Satellite Tags

Photo by Emmet Johnson courtesy of the Irish Basking Shark Group (IBSG)

Another basking shark research project Alexandra is involved in is SeaMonitor. This project is not directly affiliated with IBSG, but Alexandra is collaborating with other researchers including with Queen’s University Belfast. “They’re putting satellite tags on basking sharks, which are basically tags that can connect with satellites overhead and send a location every time that tag pops out of the water. It’s deployed on the dorsal fins of the shark, so it’s out of the water quite a bit because the sharks feed at the surface” Alexandra explained. The satellite tags allow investigation into the capability of basking sharks to travel long distances. For instance, one shark that was tagged with and IBSG visual ID tag at Malin Head in Donegal and turned up in Cape Cod, Massachusetts a few months later.

IBSG is also interested in the social lives of basking sharks. In a recent research paper, Simon focused on a basking shark behaviour where they gather together, “They just swim around in these massive circles together and that’s called a torus.” The torus could be a potential mating behaviour. Meanwhile, “One thing I’m doing is putting these tags on these sharks that can talk to each other so I can see if certain individuals are constantly detecting the same other ones” mentioned Alexandra, “to try to get a better idea of how they’re interacting in these coastal areas, and whether they actually tend to form groups that stay together. Maybe even travel together afterwards”.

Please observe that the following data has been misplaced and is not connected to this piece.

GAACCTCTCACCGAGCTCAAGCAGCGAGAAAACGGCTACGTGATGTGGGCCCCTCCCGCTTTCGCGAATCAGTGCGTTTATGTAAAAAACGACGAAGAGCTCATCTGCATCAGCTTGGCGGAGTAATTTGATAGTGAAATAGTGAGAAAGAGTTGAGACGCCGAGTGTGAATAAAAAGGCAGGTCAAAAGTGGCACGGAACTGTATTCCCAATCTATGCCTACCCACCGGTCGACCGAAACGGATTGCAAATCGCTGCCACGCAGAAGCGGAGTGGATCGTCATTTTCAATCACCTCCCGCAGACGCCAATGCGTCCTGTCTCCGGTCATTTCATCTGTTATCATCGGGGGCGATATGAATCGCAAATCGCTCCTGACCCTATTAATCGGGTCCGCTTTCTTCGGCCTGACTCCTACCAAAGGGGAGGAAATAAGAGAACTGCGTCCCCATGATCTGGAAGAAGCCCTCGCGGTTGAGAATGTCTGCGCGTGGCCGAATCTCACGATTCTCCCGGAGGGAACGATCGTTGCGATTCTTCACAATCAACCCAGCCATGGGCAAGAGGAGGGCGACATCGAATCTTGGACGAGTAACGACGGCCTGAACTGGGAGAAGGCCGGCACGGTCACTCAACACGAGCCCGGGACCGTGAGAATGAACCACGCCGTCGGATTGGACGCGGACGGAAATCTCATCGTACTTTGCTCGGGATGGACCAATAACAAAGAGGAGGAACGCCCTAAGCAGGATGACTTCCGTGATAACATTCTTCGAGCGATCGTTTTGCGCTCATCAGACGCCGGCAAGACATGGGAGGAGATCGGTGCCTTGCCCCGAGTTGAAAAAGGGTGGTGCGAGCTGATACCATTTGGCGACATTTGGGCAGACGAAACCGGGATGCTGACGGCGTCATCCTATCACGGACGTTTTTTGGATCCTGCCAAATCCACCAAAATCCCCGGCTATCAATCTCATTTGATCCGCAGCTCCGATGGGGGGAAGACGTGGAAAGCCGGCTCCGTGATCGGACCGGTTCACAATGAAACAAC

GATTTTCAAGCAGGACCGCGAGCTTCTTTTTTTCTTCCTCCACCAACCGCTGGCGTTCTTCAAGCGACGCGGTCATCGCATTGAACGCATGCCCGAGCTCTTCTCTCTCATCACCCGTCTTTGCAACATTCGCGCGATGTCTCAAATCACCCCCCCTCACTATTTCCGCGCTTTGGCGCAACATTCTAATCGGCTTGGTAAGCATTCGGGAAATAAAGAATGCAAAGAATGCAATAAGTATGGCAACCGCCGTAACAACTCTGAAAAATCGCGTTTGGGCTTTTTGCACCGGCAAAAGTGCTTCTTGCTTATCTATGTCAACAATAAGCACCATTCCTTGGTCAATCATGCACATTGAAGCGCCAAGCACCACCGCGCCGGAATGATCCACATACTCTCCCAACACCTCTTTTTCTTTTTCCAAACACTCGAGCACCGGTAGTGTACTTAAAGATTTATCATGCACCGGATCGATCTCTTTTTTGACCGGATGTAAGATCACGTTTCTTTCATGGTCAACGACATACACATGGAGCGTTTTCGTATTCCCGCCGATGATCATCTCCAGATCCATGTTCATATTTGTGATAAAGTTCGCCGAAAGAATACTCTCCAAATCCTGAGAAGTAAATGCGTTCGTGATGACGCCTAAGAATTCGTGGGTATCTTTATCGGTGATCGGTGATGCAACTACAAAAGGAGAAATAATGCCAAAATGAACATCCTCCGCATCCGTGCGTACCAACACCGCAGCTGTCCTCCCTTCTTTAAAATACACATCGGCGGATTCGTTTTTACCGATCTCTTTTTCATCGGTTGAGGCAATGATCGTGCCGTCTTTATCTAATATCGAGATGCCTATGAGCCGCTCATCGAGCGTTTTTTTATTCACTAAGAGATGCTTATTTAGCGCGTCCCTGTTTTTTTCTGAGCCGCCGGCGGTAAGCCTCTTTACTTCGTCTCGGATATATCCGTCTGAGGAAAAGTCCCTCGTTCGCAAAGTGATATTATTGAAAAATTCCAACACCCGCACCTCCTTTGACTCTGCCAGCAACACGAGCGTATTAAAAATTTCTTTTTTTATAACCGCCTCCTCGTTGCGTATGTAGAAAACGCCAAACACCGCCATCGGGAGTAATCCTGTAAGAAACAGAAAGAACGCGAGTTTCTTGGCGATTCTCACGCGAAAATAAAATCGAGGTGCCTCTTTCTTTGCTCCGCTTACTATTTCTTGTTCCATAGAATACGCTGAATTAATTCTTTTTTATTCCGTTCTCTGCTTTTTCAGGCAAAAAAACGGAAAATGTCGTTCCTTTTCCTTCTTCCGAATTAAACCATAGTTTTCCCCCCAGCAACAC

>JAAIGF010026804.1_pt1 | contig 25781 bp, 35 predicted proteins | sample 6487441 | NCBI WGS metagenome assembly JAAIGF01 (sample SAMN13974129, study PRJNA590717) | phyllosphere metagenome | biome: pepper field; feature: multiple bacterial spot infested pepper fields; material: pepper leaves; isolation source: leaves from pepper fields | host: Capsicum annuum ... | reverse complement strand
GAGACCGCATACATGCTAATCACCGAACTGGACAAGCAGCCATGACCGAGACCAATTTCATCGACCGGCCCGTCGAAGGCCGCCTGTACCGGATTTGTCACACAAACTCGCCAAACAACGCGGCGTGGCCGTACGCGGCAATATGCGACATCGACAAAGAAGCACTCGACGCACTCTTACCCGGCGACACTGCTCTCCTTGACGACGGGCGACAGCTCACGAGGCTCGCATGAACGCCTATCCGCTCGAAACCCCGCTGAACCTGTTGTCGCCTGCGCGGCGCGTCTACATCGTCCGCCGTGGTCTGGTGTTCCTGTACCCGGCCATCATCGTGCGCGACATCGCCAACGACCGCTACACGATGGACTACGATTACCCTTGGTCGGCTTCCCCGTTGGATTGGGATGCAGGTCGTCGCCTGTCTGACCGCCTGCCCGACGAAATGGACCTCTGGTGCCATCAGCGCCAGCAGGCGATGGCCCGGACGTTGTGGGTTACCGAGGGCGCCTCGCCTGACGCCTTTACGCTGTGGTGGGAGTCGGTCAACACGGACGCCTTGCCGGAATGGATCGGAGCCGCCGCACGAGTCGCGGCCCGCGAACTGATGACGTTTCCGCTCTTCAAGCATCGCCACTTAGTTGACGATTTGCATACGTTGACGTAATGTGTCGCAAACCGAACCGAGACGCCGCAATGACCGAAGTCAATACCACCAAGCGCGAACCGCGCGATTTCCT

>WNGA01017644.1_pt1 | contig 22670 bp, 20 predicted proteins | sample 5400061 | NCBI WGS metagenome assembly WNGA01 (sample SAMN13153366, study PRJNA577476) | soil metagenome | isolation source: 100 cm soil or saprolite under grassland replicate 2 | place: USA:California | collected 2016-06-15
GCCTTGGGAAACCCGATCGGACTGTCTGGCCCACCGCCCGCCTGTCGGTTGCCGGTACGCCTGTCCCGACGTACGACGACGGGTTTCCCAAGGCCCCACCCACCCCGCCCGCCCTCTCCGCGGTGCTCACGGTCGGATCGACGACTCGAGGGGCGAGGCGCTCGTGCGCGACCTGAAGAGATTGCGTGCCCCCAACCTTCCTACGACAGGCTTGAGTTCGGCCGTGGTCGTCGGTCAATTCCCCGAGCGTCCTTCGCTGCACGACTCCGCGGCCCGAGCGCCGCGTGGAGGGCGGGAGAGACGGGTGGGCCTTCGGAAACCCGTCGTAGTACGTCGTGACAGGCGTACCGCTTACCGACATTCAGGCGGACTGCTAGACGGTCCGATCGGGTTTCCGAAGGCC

Basking Shark Tourism Survey

Chelsea currently is a PhD candidate in George Mason University and completed her Master’s in environmental science there also. Chelsea’s research during her Master’s focused on why Ireland, particularly Malin Head, had a nearly completely undeveloped basking shark tourism sector, but Scotland, especially the Hebrides, had utilised the presence of basking sharks for tourism. The social science approach Chelsea used included surveying residents of Buncrana and tourists on the beach to learn what they knew about basking sharks. “Most people sort of knew that they didn’t eat seals, and that was basically it. They kind of had an idea that basking sharks were big”, Chelsea discovered during her survey. Many people also expressed an interest in going to view basking sharks either from land or on a boat. Chelsea’s research highlights the importance of raising awareness of less well-known species to ensure their protection.